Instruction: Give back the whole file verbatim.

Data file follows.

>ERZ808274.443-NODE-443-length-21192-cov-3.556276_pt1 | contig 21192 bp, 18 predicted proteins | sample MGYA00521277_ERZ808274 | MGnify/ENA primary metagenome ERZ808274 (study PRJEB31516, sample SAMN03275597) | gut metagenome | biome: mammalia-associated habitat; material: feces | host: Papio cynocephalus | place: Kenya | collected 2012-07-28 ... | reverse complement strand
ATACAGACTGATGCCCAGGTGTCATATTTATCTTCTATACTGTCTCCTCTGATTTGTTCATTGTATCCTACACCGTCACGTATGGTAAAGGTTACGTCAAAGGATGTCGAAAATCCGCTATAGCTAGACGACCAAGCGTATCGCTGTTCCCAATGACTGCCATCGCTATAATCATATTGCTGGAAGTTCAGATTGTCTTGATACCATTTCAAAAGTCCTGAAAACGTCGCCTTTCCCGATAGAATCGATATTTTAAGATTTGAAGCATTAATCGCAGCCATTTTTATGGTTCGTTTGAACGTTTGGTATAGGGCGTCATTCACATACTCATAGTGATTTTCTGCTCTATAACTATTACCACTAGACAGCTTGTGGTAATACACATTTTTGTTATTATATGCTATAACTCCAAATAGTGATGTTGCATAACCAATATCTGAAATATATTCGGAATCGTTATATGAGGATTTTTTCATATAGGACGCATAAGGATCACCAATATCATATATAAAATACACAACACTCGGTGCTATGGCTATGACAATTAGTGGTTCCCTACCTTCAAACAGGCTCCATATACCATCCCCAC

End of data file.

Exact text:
>ERZ808274.443-NODE-443-length-21192-cov-3.556276_pt1 | contig 21192 bp, 18 predicted proteins | sample MGYA00521277_ERZ808274 | MGnify/ENA primary metagenome ERZ808274 (study PRJEB31516, sample SAMN03275597) | gut metagenome | biome: mammalia-associated habitat; material: feces | host: Papio cynocephalus | place: Kenya | collected 2012-07-28 ... | reverse complement strand
ATACAGACTGATGCCCAGGTGTCATATTTATCTTCTATACTGTCTCCTCTGATTTGTTCATTGTATCCTACACCGTCACGTATGGTAAAGGTTACGTCAAAGGATGTCGAAAATCCGCTATAGCTAGACGACCAAGCGTATCGCTGTTCCCAATGACTGCCATCGCTATAATCATATTGCTGGAAGTTCAGATTGTCTTGATACCATTTCAAAAGTCCTGAAAACGTCGCCTTTCCCGATAGAATCGATATTTTAAGATTTGAAGCATTAATCGCAGCCATTTTTATGGTTCGTTTGAACGTTTGGTATAGGGCGTCATTCACATACTCATAGTGATTTTCTGCTCTATAACTATTACCACTAGACAGCTTGTGGTAATACACATTTTTGTTATTATATGCTATAACTCCAAATAGTGATGTTGCATAACCAATATCTGAAATATATTCGGAATCGTTATATGAGGATTTTTTCATATAGGACGCATAAGGATCACCAATATCATATATAAAATACACAACACTCGGTGCTATGGCTATGACAATTAGTGGTTCCCTACCTTCAAACAGGCTCCATATACCATCCCCAC